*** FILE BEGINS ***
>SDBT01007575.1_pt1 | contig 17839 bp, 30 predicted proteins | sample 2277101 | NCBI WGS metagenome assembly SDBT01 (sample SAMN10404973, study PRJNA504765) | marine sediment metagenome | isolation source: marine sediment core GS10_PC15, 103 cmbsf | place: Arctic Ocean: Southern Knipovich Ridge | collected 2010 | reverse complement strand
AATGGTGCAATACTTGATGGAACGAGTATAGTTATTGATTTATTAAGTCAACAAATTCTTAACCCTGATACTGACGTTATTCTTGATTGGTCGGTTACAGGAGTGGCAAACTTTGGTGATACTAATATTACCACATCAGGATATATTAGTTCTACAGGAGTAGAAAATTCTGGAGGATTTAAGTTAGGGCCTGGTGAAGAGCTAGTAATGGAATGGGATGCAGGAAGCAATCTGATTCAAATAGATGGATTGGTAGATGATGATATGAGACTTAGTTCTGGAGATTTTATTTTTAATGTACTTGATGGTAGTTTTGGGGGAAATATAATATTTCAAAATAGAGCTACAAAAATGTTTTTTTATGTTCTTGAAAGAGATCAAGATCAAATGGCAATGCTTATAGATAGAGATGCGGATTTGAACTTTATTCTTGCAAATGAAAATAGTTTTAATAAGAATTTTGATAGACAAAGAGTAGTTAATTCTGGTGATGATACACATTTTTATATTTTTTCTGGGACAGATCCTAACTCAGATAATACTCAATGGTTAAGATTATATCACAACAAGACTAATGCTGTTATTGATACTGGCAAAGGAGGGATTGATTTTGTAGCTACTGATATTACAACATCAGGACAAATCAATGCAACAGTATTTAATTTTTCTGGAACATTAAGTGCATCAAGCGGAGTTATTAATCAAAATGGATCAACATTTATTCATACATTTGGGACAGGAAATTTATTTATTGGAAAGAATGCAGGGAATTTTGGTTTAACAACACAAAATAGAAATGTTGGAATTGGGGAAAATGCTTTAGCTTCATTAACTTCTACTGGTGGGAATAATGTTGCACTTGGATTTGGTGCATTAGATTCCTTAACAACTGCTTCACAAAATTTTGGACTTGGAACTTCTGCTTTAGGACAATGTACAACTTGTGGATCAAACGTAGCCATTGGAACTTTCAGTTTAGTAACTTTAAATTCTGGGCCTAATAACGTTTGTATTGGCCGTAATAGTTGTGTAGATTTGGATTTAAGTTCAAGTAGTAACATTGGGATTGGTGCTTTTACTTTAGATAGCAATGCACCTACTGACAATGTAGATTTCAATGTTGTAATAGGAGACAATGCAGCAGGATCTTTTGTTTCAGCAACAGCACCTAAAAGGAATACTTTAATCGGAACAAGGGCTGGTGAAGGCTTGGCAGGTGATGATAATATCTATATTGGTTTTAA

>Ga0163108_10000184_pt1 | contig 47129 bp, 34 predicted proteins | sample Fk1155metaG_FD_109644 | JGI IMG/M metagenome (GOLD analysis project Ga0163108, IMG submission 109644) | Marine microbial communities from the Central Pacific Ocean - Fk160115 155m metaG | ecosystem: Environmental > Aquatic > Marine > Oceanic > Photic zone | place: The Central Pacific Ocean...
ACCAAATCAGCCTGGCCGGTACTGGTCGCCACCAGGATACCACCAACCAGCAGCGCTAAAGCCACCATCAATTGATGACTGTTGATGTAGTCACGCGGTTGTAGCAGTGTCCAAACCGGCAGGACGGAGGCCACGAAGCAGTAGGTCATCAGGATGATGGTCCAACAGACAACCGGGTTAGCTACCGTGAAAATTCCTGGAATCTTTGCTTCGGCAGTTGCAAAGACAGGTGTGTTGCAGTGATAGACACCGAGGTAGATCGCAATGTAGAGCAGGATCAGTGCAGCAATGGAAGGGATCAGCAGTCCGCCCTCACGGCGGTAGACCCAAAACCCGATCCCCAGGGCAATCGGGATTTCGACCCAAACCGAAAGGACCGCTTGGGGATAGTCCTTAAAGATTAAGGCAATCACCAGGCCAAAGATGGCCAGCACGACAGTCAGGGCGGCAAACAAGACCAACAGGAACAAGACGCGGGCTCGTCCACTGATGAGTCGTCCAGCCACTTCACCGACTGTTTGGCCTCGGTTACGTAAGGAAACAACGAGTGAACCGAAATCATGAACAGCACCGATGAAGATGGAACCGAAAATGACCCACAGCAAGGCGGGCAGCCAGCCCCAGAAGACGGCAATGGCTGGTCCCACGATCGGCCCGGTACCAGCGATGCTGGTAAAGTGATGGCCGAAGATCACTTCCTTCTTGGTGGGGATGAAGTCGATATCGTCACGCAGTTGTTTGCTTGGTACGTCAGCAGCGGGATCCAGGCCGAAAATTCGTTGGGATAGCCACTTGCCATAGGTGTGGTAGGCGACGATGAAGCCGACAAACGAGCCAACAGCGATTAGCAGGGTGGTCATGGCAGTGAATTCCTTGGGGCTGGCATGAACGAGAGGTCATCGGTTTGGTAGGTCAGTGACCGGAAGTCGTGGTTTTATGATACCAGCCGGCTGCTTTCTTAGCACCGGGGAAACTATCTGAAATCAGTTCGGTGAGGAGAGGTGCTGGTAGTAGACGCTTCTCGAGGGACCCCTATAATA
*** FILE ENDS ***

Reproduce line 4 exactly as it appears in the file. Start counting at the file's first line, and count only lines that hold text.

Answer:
ACCAAATCAGCCTGGCCGGTACTGGTCGCCACCAGGATACCACCAACCAGCAGCGCTAAAGCCACCATCAATTGATGACTGTTGATGTAGTCACGCGGTTGTAGCAGTGTCCAAACCGGCAGGACGGAGGCCACGAAGCAGTAGGTCATCAGGATGATGGTCCAACAGACAACCGGGTTAGCTACCGTGAAAATTCCTGGAATCTTTGCTTCGGCAGTTGCAAAGACAGGTGTGTTGCAGTGATAGACACCGAGGTAGATCGCAATGTAGAGCAGGATCAGTGCAGCAATGGAAGGGATCAGCAGTCCGCCCTCACGGCGGTAGACCCAAAACCCGATCCCCAGGGCAATCGGGATTTCGACCCAAACCGAAAGGACCGCTTGGGGATAGTCCTTAAAGATTAAGGCAATCACCAGGCCAAAGATGGCCAGCACGACAGTCAGGGCGGCAAACAAGACCAACAGGAACAAGACGCGGGCTCGTCCACTGATGAGTCGTCCAGCCACTTCACCGACTGTTTGGCCTCGGTTACGTAAGGAAACAACGAGTGAACCGAAATCATGAACAGCACCGATGAAGATGGAACCGAAAATGACCCACAGCAAGGCGGGCAGCCAGCCCCAGAAGACGGCAATGGCTGGTCCCACGATCGGCCCGGTACCAGCGATGCTGGTAAAGTGATGGCCGAAGATCACTTCCTTCTTGGTGGGGATGAAGTCGATATCGTCACGCAGTTGTTTGCTTGGTACGTCAGCAGCGGGATCCAGGCCGAAAATTCGTTGGGATAGCCACTTGCCATAGGTGTGGTAGGCGACGATGAAGCCGACAAACGAGCCAACAGCGATTAGCAGGGTGGTCATGGCAGTGAATTCCTTGGGGCTGGCATGAACGAGAGGTCATCGGTTTGGTAGGTCAGTGACCGGAAGTCGTGGTTTTATGATACCAGCCGGCTGCTTTCTTAGCACCGGGGAAACTATCTGAAATCAGTTCGGTGAGGAGAGGTGCTGGTAGTAGACGCTTCTCGAGGGACCCCTATAATA